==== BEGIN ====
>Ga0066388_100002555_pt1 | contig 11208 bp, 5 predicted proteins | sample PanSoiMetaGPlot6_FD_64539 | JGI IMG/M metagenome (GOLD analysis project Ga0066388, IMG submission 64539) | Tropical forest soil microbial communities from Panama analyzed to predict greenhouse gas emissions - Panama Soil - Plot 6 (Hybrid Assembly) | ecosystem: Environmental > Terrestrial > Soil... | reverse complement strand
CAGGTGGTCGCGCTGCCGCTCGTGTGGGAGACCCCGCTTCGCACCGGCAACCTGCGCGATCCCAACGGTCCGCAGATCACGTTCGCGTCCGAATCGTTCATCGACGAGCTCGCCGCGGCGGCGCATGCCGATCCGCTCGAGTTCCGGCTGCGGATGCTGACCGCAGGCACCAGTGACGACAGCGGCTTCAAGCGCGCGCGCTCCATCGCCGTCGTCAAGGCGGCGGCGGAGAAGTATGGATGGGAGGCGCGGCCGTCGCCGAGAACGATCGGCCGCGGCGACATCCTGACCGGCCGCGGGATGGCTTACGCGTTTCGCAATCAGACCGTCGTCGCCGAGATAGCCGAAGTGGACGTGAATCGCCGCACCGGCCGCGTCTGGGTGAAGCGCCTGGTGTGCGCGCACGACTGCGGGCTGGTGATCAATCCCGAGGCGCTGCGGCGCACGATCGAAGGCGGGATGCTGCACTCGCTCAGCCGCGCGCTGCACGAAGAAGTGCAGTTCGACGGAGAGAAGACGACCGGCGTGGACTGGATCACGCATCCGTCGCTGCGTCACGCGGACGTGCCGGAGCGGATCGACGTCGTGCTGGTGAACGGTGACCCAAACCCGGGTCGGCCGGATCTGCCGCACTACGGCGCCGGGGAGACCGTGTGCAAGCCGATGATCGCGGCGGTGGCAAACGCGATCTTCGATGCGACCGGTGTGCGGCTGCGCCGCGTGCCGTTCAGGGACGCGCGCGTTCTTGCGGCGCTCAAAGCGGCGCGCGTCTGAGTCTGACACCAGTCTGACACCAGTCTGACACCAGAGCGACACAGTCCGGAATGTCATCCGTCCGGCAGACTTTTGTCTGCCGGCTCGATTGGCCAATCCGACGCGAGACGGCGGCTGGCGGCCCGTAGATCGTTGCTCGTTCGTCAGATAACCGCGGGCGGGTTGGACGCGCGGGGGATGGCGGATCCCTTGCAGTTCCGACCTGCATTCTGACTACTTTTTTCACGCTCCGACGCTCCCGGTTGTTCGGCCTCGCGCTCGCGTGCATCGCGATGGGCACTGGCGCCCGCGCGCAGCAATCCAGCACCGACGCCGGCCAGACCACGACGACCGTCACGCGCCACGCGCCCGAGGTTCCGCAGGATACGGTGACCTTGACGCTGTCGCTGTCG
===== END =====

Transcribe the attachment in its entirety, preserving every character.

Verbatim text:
>Ga0066388_100002555_pt1 | contig 11208 bp, 5 predicted proteins | sample PanSoiMetaGPlot6_FD_64539 | JGI IMG/M metagenome (GOLD analysis project Ga0066388, IMG submission 64539) | Tropical forest soil microbial communities from Panama analyzed to predict greenhouse gas emissions - Panama Soil - Plot 6 (Hybrid Assembly) | ecosystem: Environmental > Terrestrial > Soil... | reverse complement strand
CAGGTGGTCGCGCTGCCGCTCGTGTGGGAGACCCCGCTTCGCACCGGCAACCTGCGCGATCCCAACGGTCCGCAGATCACGTTCGCGTCCGAATCGTTCATCGACGAGCTCGCCGCGGCGGCGCATGCCGATCCGCTCGAGTTCCGGCTGCGGATGCTGACCGCAGGCACCAGTGACGACAGCGGCTTCAAGCGCGCGCGCTCCATCGCCGTCGTCAAGGCGGCGGCGGAGAAGTATGGATGGGAGGCGCGGCCGTCGCCGAGAACGATCGGCCGCGGCGACATCCTGACCGGCCGCGGGATGGCTTACGCGTTTCGCAATCAGACCGTCGTCGCCGAGATAGCCGAAGTGGACGTGAATCGCCGCACCGGCCGCGTCTGGGTGAAGCGCCTGGTGTGCGCGCACGACTGCGGGCTGGTGATCAATCCCGAGGCGCTGCGGCGCACGATCGAAGGCGGGATGCTGCACTCGCTCAGCCGCGCGCTGCACGAAGAAGTGCAGTTCGACGGAGAGAAGACGACCGGCGTGGACTGGATCACGCATCCGTCGCTGCGTCACGCGGACGTGCCGGAGCGGATCGACGTCGTGCTGGTGAACGGTGACCCAAACCCGGGTCGGCCGGATCTGCCGCACTACGGCGCCGGGGAGACCGTGTGCAAGCCGATGATCGCGGCGGTGGCAAACGCGATCTTCGATGCGACCGGTGTGCGGCTGCGCCGCGTGCCGTTCAGGGACGCGCGCGTTCTTGCGGCGCTCAAAGCGGCGCGCGTCTGAGTCTGACACCAGTCTGACACCAGTCTGACACCAGAGCGACACAGTCCGGAATGTCATCCGTCCGGCAGACTTTTGTCTGCCGGCTCGATTGGCCAATCCGACGCGAGACGGCGGCTGGCGGCCCGTAGATCGTTGCTCGTTCGTCAGATAACCGCGGGCGGGTTGGACGCGCGGGGGATGGCGGATCCCTTGCAGTTCCGACCTGCATTCTGACTACTTTTTTCACGCTCCGACGCTCCCGGTTGTTCGGCCTCGCGCTCGCGTGCATCGCGATGGGCACTGGCGCCCGCGCGCAGCAATCCAGCACCGACGCCGGCCAGACCACGACGACCGTCACGCGCCACGCGCCCGAGGTTCCGCAGGATACGGTGACCTTGACGCTGTCGCTGTCG